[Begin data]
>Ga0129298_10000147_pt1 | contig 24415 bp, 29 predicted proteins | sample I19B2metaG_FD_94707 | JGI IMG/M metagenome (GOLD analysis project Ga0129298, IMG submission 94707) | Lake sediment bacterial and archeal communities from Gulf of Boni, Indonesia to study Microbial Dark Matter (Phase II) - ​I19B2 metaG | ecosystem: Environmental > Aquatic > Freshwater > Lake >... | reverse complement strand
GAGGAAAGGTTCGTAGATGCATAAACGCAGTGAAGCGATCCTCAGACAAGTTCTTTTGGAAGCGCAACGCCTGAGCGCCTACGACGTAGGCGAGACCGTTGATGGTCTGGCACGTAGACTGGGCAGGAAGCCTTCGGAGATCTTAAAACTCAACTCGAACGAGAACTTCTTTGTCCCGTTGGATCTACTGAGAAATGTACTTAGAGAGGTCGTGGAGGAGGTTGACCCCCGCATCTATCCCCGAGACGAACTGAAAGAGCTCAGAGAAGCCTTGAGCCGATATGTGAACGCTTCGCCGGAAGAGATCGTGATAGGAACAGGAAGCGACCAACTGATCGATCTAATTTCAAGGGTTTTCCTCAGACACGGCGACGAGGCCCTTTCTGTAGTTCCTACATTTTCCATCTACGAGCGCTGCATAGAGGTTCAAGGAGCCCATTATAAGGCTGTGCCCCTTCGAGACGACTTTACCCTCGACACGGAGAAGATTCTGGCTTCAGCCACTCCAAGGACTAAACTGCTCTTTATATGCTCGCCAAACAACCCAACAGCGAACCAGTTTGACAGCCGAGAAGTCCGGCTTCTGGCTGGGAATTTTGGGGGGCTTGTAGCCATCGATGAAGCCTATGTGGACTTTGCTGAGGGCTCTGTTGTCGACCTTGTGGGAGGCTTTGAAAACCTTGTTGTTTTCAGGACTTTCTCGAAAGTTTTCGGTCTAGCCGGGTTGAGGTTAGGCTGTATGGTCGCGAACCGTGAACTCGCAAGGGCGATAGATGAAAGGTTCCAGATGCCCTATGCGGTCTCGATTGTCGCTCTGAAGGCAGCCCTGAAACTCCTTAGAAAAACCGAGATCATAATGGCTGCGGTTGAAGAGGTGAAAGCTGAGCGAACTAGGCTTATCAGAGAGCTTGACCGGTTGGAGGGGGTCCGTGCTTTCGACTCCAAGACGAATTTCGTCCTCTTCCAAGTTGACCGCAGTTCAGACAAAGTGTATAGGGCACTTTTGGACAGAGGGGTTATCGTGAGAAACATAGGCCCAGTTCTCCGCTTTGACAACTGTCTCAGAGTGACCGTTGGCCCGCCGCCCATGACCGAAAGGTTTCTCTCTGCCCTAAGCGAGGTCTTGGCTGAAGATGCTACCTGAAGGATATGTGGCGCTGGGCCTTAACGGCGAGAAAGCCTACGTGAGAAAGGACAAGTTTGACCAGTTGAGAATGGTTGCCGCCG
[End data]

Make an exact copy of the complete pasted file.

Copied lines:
>Ga0129298_10000147_pt1 | contig 24415 bp, 29 predicted proteins | sample I19B2metaG_FD_94707 | JGI IMG/M metagenome (GOLD analysis project Ga0129298, IMG submission 94707) | Lake sediment bacterial and archeal communities from Gulf of Boni, Indonesia to study Microbial Dark Matter (Phase II) - ​I19B2 metaG | ecosystem: Environmental > Aquatic > Freshwater > Lake >... | reverse complement strand
GAGGAAAGGTTCGTAGATGCATAAACGCAGTGAAGCGATCCTCAGACAAGTTCTTTTGGAAGCGCAACGCCTGAGCGCCTACGACGTAGGCGAGACCGTTGATGGTCTGGCACGTAGACTGGGCAGGAAGCCTTCGGAGATCTTAAAACTCAACTCGAACGAGAACTTCTTTGTCCCGTTGGATCTACTGAGAAATGTACTTAGAGAGGTCGTGGAGGAGGTTGACCCCCGCATCTATCCCCGAGACGAACTGAAAGAGCTCAGAGAAGCCTTGAGCCGATATGTGAACGCTTCGCCGGAAGAGATCGTGATAGGAACAGGAAGCGACCAACTGATCGATCTAATTTCAAGGGTTTTCCTCAGACACGGCGACGAGGCCCTTTCTGTAGTTCCTACATTTTCCATCTACGAGCGCTGCATAGAGGTTCAAGGAGCCCATTATAAGGCTGTGCCCCTTCGAGACGACTTTACCCTCGACACGGAGAAGATTCTGGCTTCAGCCACTCCAAGGACTAAACTGCTCTTTATATGCTCGCCAAACAACCCAACAGCGAACCAGTTTGACAGCCGAGAAGTCCGGCTTCTGGCTGGGAATTTTGGGGGGCTTGTAGCCATCGATGAAGCCTATGTGGACTTTGCTGAGGGCTCTGTTGTCGACCTTGTGGGAGGCTTTGAAAACCTTGTTGTTTTCAGGACTTTCTCGAAAGTTTTCGGTCTAGCCGGGTTGAGGTTAGGCTGTATGGTCGCGAACCGTGAACTCGCAAGGGCGATAGATGAAAGGTTCCAGATGCCCTATGCGGTCTCGATTGTCGCTCTGAAGGCAGCCCTGAAACTCCTTAGAAAAACCGAGATCATAATGGCTGCGGTTGAAGAGGTGAAAGCTGAGCGAACTAGGCTTATCAGAGAGCTTGACCGGTTGGAGGGGGTCCGTGCTTTCGACTCCAAGACGAATTTCGTCCTCTTCCAAGTTGACCGCAGTTCAGACAAAGTGTATAGGGCACTTTTGGACAGAGGGGTTATCGTGAGAAACATAGGCCCAGTTCTCCGCTTTGACAACTGTCTCAGAGTGACCGTTGGCCCGCCGCCCATGACCGAAAGGTTTCTCTCTGCCCTAAGCGAGGTCTTGGCTGAAGATGCTACCTGAAGGATATGTGGCGCTGGGCCTTAACGGCGAGAAAGCCTACGTGAGAAAGGACAAGTTTGACCAGTTGAGAATGGTTGCCGCCG